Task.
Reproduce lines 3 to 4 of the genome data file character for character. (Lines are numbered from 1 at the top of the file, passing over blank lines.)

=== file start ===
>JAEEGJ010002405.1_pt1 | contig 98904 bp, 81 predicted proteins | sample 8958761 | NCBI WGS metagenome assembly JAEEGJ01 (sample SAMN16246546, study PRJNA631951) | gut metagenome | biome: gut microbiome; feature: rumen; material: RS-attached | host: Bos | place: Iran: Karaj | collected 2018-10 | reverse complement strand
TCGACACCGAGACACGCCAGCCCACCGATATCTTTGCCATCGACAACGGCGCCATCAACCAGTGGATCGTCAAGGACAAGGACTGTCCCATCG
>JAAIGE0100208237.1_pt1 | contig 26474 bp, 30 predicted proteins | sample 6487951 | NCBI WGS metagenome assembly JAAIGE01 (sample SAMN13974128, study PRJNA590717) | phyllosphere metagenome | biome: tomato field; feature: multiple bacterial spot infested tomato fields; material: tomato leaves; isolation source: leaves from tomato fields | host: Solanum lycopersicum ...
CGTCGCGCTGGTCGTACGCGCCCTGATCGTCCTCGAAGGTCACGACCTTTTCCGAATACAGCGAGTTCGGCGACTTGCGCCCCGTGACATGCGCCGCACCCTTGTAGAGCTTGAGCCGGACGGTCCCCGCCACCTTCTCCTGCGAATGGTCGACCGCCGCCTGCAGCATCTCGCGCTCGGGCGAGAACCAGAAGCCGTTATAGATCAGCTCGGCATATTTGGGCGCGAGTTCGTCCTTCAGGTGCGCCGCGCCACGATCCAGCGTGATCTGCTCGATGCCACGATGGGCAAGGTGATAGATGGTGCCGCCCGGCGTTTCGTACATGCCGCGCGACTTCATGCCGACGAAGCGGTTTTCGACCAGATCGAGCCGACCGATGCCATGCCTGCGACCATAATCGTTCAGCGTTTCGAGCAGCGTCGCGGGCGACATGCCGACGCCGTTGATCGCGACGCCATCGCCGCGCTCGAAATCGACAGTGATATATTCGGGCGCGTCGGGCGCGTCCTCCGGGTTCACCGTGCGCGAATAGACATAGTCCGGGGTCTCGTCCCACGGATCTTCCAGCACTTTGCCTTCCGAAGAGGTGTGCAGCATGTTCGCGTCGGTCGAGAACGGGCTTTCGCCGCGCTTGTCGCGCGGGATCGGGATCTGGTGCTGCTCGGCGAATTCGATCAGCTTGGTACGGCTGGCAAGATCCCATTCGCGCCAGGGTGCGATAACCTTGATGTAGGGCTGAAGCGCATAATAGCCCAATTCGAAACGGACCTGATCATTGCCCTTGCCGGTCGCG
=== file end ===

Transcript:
>JAAIGE0100208237.1_pt1 | contig 26474 bp, 30 predicted proteins | sample 6487951 | NCBI WGS metagenome assembly JAAIGE01 (sample SAMN13974128, study PRJNA590717) | phyllosphere metagenome | biome: tomato field; feature: multiple bacterial spot infested tomato fields; material: tomato leaves; isolation source: leaves from tomato fields | host: Solanum lycopersicum ...
CGTCGCGCTGGTCGTACGCGCCCTGATCGTCCTCGAAGGTCACGACCTTTTCCGAATACAGCGAGTTCGGCGACTTGCGCCCCGTGACATGCGCCGCACCCTTGTAGAGCTTGAGCCGGACGGTCCCCGCCACCTTCTCCTGCGAATGGTCGACCGCCGCCTGCAGCATCTCGCGCTCGGGCGAGAACCAGAAGCCGTTATAGATCAGCTCGGCATATTTGGGCGCGAGTTCGTCCTTCAGGTGCGCCGCGCCACGATCCAGCGTGATCTGCTCGATGCCACGATGGGCAAGGTGATAGATGGTGCCGCCCGGCGTTTCGTACATGCCGCGCGACTTCATGCCGACGAAGCGGTTTTCGACCAGATCGAGCCGACCGATGCCATGCCTGCGACCATAATCGTTCAGCGTTTCGAGCAGCGTCGCGGGCGACATGCCGACGCCGTTGATCGCGACGCCATCGCCGCGCTCGAAATCGACAGTGATATATTCGGGCGCGTCGGGCGCGTCCTCCGGGTTCACCGTGCGCGAATAGACATAGTCCGGGGTCTCGTCCCACGGATCTTCCAGCACTTTGCCTTCCGAAGAGGTGTGCAGCATGTTCGCGTCGGTCGAGAACGGGCTTTCGCCGCGCTTGTCGCGCGGGATCGGGATCTGGTGCTGCTCGGCGAATTCGATCAGCTTGGTACGGCTGGCAAGATCCCATTCGCGCCAGGGTGCGATAACCTTGATGTAGGGCTGAAGCGCATAATAGCCCAATTCGAAACGGACCTGATCATTGCCCTTGCCGGTCGCG